"The American commitment to privacy is built upon our Constitution, two centuries of common law, the seminal writing of Brandeis and Warren, government policy leaders who first articulated the Fair Information Practice Principles in 1973 and an extensive network of laws, regulations and policies. Consistent with this tradition, the U.S. is home to the largest international organization of privacy professionals as well as the world's most active and well-organized privacy advocacy community. Against this backdrop, it is no surprise that when the Department of Homeland Security (DHS or Department) was created in 2002, its establishing legislation included a specific statute to establish a Chief Privacy Officer (CPO) with a wide range of privacy powers. This was the first statutorily mandated CPO with extensive authority to oversee privacy in a U.S. government agency. […] Internationally, the U.S. and Europe have long honored one another's protections of shared values and freedoms. Despite different legal frameworks and government structures, the U.S. and Europe have practiced comity and mutual recognition to effectively work together on cross-border law enforcement and the enforcement of civil judgments from one side of the Atlantic to the other. Now, however, despite evidence to the contrary, some in the EU are calling into question whether the U.S. provides effective privacy protection for their citizens. This criticism is particularly acute in the context of security and law enforcement programs, where border protection systems impact European travelers. What is the source for this skepticism? Listening to our European critics, many of whom are independent data protection authorities, their doubts appear to be based largely on the lack of precise counterpart entities in the U.S."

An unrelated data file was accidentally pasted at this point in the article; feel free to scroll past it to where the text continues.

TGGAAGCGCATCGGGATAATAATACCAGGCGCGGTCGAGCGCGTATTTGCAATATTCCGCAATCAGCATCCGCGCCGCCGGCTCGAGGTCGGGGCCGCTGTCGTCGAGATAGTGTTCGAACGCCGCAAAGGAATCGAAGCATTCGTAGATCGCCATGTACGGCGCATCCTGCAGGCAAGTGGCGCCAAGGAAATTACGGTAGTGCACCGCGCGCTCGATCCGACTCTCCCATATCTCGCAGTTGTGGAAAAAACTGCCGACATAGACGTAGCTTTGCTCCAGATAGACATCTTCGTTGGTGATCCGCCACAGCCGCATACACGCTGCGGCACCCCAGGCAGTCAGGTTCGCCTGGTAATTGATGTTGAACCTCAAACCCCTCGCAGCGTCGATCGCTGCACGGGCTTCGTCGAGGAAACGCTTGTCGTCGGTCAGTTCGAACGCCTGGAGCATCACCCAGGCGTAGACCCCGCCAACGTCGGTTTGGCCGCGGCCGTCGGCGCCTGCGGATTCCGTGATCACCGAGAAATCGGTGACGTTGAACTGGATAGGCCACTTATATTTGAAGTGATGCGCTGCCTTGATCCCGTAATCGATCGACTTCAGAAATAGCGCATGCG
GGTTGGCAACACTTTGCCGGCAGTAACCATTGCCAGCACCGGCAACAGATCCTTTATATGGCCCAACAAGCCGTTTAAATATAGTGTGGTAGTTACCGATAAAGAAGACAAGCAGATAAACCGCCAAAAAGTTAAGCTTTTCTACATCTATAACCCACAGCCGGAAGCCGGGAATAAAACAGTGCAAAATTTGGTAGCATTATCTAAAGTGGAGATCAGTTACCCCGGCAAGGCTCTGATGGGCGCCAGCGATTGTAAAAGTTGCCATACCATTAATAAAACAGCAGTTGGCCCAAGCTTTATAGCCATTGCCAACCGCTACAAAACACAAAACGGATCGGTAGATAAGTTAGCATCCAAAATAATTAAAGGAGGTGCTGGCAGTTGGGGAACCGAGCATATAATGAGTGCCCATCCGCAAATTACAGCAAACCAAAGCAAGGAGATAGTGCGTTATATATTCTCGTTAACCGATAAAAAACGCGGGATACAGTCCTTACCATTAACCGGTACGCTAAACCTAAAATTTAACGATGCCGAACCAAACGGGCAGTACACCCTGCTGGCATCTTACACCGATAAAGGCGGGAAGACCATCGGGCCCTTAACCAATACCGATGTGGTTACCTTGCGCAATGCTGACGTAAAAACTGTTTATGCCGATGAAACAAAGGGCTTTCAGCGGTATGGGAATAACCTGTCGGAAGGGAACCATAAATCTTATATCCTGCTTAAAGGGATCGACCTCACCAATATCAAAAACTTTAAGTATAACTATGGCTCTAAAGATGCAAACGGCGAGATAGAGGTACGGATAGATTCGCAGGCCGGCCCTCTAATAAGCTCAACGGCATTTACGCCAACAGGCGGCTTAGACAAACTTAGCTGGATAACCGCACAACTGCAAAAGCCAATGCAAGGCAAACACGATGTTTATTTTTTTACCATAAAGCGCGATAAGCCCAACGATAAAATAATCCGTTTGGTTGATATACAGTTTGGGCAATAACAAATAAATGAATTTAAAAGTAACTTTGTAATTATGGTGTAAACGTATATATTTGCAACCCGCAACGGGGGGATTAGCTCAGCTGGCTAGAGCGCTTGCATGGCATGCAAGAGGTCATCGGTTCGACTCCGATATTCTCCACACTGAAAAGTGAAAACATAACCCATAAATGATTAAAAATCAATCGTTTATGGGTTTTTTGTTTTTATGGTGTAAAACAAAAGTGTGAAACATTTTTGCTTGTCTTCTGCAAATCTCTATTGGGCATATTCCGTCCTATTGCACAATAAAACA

United States. Dept. of Homeland Security: http://www.dhs.gov/